Friday, January 16, 2015


From 1999 through 2009, U.S. Navy SEAL Chris Kyle became known as the most lethal sniper in U.S. military history; scoring 160 confirmed kills through four tours in Iraq. The enemy placed a bounty on his head which reached six figures, and his fellow soldiers called him “legend”. His story is indeed the stuff fables are made of, and to deconstruct the legend to discover the man is a job requiring that gentle human touch. Enter director Clint Eastwood and AMERICAN SNIPER. 

Texas-born good-ol-boy Chris Kyle (Bradley Cooper) joins the U.S. Navy SEAL team in a desire to serve his country. As his skills as a sniper improve and the kills mount up, he finds himself juggling the career of dedicated soldier and his family, which includes two kids and his wife Taya (Sienna Miller). 

Based on Kyle’s own memoirs, AMERICAN SNIPER takes us through the man’s life step-by-step…from his first kill as a young hunter, to his enlistment, to his first true love and to his first shocking kill as a soldier. The drama unfolds naturally as Kyle takes on tour after tour in Iraq with a monumental sense of duty to his country and exploring his time back home with his family. The structure is repetitive but effective, for each tour and eventual break/trip home comes with raised stakes. The battles and situations become more deadly, and his relationship with his wife and kids become strained as all the killings begin to affect his psyche. 

What Eastwood does effectively is grapple with the age-old question; can a lethal killer also have a soul? This is turned into Kyle’s struggle with being a loyal soldier and a family man, and the ups-and-downs he encounters makes AMERICAN SNIPER a very human story. Despite all the killings and time spent on the battlefield, Eastwood gives a very clear and intimate look at the soul of a soldier. It is a true character-piece if ever there was one.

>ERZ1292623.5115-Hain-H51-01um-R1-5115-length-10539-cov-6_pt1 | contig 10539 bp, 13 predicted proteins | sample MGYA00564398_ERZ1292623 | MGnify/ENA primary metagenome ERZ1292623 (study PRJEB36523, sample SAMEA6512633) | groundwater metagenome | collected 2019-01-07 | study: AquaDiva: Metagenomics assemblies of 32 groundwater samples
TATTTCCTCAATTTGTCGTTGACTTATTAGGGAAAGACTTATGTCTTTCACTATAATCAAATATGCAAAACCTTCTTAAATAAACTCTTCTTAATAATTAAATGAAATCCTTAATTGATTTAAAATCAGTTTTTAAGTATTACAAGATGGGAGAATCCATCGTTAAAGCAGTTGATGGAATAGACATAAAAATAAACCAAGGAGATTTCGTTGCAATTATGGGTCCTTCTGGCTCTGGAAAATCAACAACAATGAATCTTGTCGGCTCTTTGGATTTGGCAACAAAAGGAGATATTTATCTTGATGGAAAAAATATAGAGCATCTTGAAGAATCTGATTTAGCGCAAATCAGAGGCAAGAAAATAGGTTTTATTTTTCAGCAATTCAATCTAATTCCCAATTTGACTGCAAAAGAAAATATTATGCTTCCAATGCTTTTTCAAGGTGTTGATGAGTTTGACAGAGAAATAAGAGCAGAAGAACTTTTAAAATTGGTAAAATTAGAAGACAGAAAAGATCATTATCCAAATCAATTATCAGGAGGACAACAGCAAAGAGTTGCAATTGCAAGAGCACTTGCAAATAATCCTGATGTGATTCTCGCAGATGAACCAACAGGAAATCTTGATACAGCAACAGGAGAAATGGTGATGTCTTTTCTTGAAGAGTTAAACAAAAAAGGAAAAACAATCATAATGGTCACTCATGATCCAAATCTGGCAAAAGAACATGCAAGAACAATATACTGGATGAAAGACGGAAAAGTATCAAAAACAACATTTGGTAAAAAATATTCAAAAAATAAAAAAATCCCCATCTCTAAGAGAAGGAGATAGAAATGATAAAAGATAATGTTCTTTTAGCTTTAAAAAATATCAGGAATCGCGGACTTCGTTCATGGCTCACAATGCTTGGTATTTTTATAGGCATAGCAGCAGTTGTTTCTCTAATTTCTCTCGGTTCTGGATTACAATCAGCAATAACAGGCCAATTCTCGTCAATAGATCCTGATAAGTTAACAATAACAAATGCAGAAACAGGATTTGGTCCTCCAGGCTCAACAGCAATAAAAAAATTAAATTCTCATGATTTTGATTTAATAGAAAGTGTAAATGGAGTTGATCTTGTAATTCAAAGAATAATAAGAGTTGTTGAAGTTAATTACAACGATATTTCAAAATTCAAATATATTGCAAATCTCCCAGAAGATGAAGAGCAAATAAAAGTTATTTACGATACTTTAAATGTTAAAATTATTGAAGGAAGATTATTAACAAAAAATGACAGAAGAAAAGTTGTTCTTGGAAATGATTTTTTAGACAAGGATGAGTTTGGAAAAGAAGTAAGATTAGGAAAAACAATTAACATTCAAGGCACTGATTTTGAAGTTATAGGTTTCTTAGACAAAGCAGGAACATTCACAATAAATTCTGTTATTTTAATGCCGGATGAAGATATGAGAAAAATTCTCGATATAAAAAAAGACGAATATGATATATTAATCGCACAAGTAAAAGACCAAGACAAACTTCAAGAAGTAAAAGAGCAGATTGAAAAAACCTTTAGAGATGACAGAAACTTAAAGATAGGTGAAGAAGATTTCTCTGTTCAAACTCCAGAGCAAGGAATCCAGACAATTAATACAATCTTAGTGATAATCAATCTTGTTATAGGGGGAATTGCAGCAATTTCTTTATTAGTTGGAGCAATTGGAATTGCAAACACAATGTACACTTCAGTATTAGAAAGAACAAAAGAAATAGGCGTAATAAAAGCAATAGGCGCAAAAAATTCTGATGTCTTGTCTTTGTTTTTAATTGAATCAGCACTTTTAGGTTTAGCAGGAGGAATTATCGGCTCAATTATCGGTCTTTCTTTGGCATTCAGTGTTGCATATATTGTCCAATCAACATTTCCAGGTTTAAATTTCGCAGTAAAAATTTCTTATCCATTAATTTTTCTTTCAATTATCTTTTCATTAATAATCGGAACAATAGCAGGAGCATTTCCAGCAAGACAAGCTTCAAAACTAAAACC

Eastwood’s style in presenting AMERICAN SNIPER is very simple and effective. The film doesn’t feel like standard Hollywood fare in the least, as there is no over-dramatic music, acting, or predictable arcs. The film has a very natural feel and an outright unabashed dedication to realism. For most of the ride it feels like Eastwood just dropped a camera into the middle of the Iraq war, only it never feels voyeuristic. The battle scenes, ambushes, raids, and sniper-showdowns are harrowing, and Eastwood strikes that perfect balance between celebrating the dedication of soldiers without glorifying war. 

The massive undertaking of portraying Chris Kyle is handled in superb fashion by Bradley Cooper. This is a transformative appearance for him; not only because he gained pounds of muscle but because the performance is so raw and real. Cooper bears the soul of Kyle and lets us in on the conflict between family man and soldier, and it is a journey that has us gripped from the opening scenes. Sienna Miller is equally effective and fully embraces and carries the burden of the struggling wife left at home alone, who is even more alone when the soldier comes home. By far, this is a career-performance by both Cooper and Miller. 

The finale is a powerful emotional wallop which will either have you staggering out of the theatre or reaching for a handkerchief, and it is only then when we realize how connected we are to the characters. The emotion sneaks up on you, and makes for a fulfilling and long-lasting cinematic experience. Clint Eastwood has crafted a great film about a man who became a hero; and those are greatest kind of war films. 


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